• Air-Vent Passageway: Used prominently across all the levels. Expected of LV-426, as the movie has shown that the colony had these in spades, but somewhat unexpected on the Sulaco, where space was supposed to be an issue preventing fitting in air vent spaces you can hide a building in.
  • All There in the Manual: Unless the player is aware of Gibson's unproduced script for Alien³, the game doesn't explain who the UPP are or what the acronym even stands for.
  • Anyone Can Die: The team roster is actually an interesting take on the multiple-1up system. Because every one of your "1up"s has a name, a face, unique animations and unique responses for every single situation in the game, it feels like a combination of Anyone Can Die and Video-Game Lives. The game keeps score of how many Marines you've lost this way.
  • Arbitrary Headcount Limit: While safety in numbers would be a sensible solution to fighting off the Aliens, only one Marine is playable at a time, and there can be no more than four Marines in your squad; trying to recruit a fifth Marine will have them refuse. Sometimes their reasons are understandable (usually "looking for their former comrades"), other times... not.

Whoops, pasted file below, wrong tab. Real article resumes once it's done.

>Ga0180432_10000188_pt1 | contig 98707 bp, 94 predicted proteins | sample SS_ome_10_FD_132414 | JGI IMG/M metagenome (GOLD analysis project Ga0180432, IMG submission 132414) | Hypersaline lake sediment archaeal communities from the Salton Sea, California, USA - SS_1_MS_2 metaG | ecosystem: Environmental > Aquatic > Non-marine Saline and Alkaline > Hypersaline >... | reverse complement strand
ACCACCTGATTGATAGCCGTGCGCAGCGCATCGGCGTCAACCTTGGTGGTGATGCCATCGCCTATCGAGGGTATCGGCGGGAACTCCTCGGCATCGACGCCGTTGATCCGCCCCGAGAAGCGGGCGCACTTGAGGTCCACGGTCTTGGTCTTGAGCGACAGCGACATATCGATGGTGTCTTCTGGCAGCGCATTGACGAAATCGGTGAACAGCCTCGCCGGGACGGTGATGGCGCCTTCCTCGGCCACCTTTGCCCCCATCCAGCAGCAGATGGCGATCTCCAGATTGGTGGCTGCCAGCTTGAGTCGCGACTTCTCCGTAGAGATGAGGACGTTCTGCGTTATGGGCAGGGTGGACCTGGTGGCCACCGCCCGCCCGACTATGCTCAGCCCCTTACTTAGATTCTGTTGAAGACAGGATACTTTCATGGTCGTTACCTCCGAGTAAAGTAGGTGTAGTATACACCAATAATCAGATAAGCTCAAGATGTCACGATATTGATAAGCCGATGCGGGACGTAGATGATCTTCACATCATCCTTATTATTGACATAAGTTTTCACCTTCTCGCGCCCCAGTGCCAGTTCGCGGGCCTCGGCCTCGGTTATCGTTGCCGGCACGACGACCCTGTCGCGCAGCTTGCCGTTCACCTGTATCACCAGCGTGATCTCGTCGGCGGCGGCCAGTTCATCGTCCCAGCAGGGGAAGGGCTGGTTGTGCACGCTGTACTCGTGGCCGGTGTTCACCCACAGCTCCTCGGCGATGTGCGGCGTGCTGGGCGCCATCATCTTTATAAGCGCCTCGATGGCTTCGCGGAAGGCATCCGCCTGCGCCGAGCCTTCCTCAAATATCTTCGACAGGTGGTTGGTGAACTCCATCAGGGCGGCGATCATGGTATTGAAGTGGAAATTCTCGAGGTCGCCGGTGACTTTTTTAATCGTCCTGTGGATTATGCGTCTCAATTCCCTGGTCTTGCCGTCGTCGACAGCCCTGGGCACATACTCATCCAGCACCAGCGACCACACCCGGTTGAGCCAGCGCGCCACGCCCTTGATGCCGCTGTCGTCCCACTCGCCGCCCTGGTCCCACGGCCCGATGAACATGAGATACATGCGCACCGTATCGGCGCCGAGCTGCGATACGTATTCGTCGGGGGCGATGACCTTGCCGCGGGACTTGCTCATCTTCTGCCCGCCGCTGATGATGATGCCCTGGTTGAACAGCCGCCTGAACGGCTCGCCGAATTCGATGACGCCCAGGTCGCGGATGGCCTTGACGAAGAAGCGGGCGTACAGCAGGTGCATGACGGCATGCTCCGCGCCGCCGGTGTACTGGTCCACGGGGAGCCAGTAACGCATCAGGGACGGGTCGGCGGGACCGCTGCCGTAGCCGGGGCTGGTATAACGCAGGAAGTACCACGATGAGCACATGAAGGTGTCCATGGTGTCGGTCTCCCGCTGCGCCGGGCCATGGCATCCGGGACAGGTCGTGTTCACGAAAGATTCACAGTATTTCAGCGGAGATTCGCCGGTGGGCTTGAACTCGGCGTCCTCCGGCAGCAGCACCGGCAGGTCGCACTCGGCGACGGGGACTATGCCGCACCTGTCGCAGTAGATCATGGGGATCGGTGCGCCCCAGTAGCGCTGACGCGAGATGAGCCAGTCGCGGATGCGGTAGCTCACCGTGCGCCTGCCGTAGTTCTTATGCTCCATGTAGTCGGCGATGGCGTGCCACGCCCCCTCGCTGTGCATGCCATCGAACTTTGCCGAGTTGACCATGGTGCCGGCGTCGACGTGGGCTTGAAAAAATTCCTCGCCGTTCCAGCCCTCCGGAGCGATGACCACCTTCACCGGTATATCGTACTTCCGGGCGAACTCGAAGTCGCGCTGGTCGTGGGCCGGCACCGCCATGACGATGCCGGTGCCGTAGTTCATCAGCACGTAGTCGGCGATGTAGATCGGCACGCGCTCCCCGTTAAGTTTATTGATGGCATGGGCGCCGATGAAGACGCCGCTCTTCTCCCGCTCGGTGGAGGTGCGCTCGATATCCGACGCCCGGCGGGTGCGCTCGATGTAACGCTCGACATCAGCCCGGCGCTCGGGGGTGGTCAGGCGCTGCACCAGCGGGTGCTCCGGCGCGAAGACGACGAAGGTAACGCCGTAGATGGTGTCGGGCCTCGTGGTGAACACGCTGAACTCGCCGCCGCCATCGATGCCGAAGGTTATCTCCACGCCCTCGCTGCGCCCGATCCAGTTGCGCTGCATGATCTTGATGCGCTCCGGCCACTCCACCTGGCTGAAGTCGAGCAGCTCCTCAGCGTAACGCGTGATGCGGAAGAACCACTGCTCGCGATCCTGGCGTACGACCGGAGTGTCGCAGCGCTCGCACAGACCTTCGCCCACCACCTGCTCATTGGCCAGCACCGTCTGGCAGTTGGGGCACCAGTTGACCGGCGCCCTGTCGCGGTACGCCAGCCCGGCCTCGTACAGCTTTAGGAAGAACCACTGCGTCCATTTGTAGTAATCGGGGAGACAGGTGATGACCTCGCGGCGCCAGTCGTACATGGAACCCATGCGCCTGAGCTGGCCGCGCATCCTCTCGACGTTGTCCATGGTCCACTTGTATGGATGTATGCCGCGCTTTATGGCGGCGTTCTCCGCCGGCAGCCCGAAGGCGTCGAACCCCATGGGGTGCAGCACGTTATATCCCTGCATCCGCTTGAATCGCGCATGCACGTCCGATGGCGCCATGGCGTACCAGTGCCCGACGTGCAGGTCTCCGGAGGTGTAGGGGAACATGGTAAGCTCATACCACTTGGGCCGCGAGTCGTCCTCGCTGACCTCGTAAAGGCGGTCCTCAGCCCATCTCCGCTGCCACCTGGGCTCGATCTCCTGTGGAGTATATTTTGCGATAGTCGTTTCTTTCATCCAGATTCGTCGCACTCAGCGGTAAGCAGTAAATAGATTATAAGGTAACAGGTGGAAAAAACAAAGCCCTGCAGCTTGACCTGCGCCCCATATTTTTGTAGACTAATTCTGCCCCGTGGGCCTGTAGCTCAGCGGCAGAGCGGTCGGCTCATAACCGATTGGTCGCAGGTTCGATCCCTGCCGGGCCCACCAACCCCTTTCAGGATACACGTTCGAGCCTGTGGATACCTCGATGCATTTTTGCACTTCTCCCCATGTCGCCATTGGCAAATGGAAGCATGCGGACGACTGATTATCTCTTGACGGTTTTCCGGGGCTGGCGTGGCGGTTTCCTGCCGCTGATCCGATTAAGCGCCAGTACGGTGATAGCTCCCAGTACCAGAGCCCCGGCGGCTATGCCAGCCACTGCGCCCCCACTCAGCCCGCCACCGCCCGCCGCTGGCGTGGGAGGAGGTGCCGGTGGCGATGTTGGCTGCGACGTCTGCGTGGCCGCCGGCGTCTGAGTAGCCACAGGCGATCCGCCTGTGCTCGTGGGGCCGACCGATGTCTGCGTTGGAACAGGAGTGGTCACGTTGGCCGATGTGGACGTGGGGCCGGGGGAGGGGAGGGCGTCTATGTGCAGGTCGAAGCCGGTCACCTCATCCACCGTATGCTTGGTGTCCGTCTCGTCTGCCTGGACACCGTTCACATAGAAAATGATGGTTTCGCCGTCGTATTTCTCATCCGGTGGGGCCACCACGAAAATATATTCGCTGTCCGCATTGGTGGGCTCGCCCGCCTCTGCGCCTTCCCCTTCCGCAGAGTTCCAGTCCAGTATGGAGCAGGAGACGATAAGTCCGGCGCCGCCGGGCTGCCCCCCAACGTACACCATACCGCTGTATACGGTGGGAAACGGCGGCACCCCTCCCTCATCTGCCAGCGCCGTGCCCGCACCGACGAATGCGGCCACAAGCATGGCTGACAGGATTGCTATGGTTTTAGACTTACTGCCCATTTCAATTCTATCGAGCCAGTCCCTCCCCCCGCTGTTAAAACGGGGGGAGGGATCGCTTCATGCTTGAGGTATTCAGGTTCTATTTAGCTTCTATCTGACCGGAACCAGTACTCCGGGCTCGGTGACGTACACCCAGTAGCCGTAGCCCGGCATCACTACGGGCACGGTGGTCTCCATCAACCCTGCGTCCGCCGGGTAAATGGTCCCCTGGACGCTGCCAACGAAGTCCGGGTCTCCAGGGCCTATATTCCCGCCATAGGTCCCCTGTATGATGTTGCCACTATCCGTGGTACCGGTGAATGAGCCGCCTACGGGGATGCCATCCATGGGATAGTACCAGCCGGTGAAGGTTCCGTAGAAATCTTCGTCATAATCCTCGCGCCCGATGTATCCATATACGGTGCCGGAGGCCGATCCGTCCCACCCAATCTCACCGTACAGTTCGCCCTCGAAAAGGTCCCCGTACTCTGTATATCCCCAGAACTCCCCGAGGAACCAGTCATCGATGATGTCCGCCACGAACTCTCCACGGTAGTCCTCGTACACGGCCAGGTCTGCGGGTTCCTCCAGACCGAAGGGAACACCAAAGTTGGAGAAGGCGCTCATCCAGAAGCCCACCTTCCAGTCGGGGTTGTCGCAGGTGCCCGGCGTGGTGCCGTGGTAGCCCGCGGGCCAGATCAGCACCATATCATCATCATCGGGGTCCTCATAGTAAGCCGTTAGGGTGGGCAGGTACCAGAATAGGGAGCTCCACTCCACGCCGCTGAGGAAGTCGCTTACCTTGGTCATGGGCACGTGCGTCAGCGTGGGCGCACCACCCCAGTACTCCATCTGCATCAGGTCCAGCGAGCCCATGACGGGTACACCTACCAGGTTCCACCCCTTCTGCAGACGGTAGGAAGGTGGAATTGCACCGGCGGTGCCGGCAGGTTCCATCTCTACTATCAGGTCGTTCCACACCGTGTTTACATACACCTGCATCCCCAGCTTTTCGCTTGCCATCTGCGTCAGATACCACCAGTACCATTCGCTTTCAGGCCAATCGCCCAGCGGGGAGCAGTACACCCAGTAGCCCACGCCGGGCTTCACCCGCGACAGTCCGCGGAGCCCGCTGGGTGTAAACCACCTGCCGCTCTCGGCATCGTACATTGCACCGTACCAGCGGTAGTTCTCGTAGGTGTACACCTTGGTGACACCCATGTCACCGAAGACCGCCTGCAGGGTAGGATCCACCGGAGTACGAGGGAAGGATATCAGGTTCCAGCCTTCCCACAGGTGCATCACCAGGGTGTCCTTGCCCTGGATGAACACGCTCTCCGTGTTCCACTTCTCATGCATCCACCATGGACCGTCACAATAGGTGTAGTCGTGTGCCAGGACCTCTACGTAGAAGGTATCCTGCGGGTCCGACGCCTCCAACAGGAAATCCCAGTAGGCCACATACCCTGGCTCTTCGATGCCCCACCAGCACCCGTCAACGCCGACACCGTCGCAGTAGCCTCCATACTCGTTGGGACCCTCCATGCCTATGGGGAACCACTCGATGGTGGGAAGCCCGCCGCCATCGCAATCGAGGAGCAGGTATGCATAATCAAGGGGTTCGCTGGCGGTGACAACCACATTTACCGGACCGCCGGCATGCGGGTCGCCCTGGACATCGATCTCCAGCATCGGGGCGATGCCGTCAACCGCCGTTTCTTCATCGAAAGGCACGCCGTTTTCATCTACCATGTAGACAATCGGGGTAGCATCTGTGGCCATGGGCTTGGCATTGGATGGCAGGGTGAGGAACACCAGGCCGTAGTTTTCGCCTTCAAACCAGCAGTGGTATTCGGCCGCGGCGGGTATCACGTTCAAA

• Artistic License – Biology: Inherited from the parent title. The traditional inconsistency of the alien gestation cycles is still here — the Marines have been on the Sulaco for a matter of hours by the time the first of them get chestbursted, and the replenishment drones that appear on the Sulaco after the Corporation ferries some eggs from the planet onboard mature surprisingly quickly.
  • A Space Marine Is You: As expected from a game based on the Space Marine-centric Aliens.
  • BFG: The M56 Smart Gun fills this role - it is slow to set up, takes a while to reload, but it turns everything in front of it into fine paste in no time.